82 days post-op, 99 days post injury
Perhaps this has been the hardest installment of this series to write. That is part of why it has taken me so long. It seems I have hit the middle stage of recovery: the in between part where I am both progressing and content and also anxious and depressed. It’s difficult to say how this could be, but as I write it I find it to be undeniably true. I have reached a point of juxtapositions, where I am both happy and unhappy, worried and calm, lost and moving toward an obvious goal. My mind is trying to make sense of these dichotomies, but like quicksand, that often just ensnares me further.
I feel good. That has been both a blessing and a curse as it did prior to surgery. My knee hardly causes me discomfort, perhaps less than some of my body’s other aches and pains. This is good – swelling and pain are never things that you want to deal with. But the relief from my body has frustrated my mind. I want to run. I want to jump. I can feel the lack of strength and I crave to banish it as soon as possible. And yet I cannot, bound as I am to a set of rules that I hardly understand and that seem to constantly tell me no. I also feel distinctly not good. My impatience and insatiability for progress is one part of this. The start of the World Cup speed tour is another part. A big part.
I thought I would be fine. I had watched previous recordings of Lake Louise and Garmisch. I watched, and even looked forward to, Levi and Killington. But watching your peers carry on without you is a whole different battle. Watching your races is something else. I didn’t watch Lake Louise live. I couldn’t. At the time I was in Beaver Creek watching the men and I quickly found watching the ladies to be more challenging than it ought to have been considering we were at a ski race. I heard the results. It stung to be sure.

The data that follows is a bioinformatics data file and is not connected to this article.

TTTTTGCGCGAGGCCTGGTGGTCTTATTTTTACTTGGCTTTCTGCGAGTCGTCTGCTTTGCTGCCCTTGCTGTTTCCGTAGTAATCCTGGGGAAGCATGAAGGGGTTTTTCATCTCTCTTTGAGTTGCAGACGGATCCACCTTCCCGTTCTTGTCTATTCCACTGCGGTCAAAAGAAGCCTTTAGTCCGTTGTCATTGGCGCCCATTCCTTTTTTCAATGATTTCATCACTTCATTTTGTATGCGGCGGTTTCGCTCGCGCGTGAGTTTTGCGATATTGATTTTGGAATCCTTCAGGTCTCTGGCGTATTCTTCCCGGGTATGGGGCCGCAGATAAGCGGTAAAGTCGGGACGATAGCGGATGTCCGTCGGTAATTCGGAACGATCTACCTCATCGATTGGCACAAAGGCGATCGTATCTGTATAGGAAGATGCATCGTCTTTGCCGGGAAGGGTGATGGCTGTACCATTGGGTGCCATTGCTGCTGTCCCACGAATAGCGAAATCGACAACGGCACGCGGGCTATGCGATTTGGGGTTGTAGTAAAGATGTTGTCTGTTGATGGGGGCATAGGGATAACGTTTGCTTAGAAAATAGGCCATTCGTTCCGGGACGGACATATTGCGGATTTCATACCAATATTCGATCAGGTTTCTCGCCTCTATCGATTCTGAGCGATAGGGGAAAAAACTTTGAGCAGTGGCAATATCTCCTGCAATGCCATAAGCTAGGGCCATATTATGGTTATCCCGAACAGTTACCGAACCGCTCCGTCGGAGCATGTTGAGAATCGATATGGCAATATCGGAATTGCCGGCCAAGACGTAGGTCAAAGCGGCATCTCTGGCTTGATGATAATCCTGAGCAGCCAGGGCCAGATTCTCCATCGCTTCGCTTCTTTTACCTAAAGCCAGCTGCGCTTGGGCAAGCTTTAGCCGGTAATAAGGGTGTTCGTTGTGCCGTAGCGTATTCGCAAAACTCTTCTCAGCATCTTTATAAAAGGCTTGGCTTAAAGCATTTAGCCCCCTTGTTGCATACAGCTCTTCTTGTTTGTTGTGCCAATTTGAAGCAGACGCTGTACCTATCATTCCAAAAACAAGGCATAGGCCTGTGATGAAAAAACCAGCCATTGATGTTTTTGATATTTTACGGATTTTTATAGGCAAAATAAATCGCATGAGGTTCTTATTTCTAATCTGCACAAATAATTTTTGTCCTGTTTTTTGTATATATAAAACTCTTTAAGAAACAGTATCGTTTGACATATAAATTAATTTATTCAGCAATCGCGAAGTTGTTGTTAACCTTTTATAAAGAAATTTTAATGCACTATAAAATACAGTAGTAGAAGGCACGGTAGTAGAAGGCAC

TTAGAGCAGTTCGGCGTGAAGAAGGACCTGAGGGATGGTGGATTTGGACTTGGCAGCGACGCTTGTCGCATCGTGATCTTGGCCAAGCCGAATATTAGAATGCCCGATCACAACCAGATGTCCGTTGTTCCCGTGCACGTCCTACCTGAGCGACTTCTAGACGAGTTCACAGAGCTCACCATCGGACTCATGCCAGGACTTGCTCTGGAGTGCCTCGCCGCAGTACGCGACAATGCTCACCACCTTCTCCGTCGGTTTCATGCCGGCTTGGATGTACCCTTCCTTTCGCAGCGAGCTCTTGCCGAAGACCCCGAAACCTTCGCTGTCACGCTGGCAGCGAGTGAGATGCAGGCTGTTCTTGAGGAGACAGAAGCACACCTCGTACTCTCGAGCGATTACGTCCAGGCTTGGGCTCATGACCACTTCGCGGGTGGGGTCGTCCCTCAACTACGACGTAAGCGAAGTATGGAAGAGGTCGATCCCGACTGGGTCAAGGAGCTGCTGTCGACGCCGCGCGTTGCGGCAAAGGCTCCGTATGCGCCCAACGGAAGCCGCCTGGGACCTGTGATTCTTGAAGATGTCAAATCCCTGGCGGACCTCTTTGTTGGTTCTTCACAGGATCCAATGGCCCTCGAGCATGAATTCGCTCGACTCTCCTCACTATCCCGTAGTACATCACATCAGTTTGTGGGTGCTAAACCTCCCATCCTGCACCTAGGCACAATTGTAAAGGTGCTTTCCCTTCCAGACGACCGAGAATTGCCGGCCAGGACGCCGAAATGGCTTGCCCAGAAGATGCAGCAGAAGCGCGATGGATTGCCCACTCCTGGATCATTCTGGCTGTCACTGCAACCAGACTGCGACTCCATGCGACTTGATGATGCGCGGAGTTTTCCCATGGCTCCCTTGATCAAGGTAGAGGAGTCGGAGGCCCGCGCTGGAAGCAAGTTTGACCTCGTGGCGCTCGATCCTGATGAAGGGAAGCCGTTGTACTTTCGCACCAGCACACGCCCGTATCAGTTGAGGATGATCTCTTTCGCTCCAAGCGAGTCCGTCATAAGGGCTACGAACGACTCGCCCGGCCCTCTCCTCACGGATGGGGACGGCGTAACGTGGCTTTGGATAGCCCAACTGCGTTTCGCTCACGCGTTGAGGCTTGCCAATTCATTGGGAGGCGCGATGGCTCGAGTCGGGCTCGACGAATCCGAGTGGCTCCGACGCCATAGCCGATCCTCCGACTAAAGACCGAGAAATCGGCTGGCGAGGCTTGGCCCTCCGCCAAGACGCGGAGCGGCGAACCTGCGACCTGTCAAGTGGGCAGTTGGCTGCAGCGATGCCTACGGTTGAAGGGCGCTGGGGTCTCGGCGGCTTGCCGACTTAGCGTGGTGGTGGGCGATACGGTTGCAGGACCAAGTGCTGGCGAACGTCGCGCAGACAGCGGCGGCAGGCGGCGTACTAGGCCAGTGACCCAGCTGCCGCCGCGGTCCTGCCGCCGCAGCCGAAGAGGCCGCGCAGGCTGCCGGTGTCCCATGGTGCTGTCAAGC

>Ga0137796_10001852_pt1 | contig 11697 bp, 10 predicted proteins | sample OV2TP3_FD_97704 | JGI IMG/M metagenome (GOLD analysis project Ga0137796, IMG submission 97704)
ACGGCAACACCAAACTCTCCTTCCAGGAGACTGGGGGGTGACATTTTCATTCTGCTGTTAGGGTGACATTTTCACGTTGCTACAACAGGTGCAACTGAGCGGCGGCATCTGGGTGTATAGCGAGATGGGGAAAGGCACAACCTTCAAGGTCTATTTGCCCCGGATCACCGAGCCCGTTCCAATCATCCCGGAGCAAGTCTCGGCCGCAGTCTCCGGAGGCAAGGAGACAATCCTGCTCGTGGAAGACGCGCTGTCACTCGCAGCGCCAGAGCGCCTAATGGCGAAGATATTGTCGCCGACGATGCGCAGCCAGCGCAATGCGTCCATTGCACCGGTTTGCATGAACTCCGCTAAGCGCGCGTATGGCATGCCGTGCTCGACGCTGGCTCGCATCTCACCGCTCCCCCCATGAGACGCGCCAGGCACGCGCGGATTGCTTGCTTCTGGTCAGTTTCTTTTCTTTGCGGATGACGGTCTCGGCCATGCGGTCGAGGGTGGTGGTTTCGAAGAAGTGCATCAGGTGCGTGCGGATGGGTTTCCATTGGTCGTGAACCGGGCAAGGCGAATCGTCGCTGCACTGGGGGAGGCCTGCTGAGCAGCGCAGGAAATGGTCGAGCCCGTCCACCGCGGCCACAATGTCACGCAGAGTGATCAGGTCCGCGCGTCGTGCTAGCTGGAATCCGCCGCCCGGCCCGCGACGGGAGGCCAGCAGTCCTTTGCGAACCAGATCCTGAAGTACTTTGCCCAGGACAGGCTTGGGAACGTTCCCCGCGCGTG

I love my fellow competitors on the World Cup, but it is difficult to not feel like I could have, would have, beaten them. But when I watched the race a whole different problem occurred: I could practically feel my muscles trying to jump out of my skin and into my television screen. I physically itched to get back there. I watched Mikaela’s run in both Lake Louise and St. Moritz and it was as though I was skiing it. It was amazing for those blissful moments when I could forget that I was sitting on the couch and not rocketing off of jumps, feeling my stomach jump into my throat. And then I would come crashing back to reality, to reality that I was not in fact there, that her runs, her amazing runs, were not in fact my own. That I was at home and could not go get swiss chocolate afterwards, and I felt farther from my return to the White Circus than ever.
We ski racers are sprinters. A maximum of two minutes of pure adrenaline and we’re done. Injury perhaps is better designed for marathoners, an aerobic endeavor to be sure. Perhaps I’m just not built for a recovery that takes months; I’m more of a minute-to-minute gal. The amount of time I have taken on my recovery both reminds me of how far I have come, which I am grateful for, but also serves to tell me just how long the remainder will take. Even though I am hoping to get back on snow in a relatively short time frame, my time until I am back on a race course, until I truly get to live the feeling I saw Mikaela living in Lake Louise and St. Moritz, seems an ungodly amount of time still left ahead of me.
I wish I could write a happy-go-lucky post. I wish I could just feel that all is well because there are things that are going great and I am very excited about that. I’m moving into plyometrics and I had good strength test results, which are good signs. But I am always seeking to get better, I constantly want more, and I struggle with being content with what is. Somehow I get in front of this page and I suddenly write down my deepest struggles. I come here and my mind becomes strung between feeling as though I ought to be happy and fine and the reality which is that I feel conflicted and bitter sometimes but also pleased and fortunate. And I don’t know if that is likely to change in the near future. And I know now that “near future” is a very relative term.
Perhaps the only thing keeping these chaotic thoughts from swelling up and engulfing me whole has been the friends I have created, mostly in the PT room at the U.S. Ski & Snowboard Center of Excellence in Park City, Utah. Almost weekly, we all meet up for dinner to laugh and joke and both forget about our injuries and discuss them. We take pictures and hang out and my friends make me feel less alone. They distract me and comfort me and remind me that while we are not on the tour, our injuries are just a detour on our way back to the World Cup.
*Story originally posted on usskiandsnowboard.org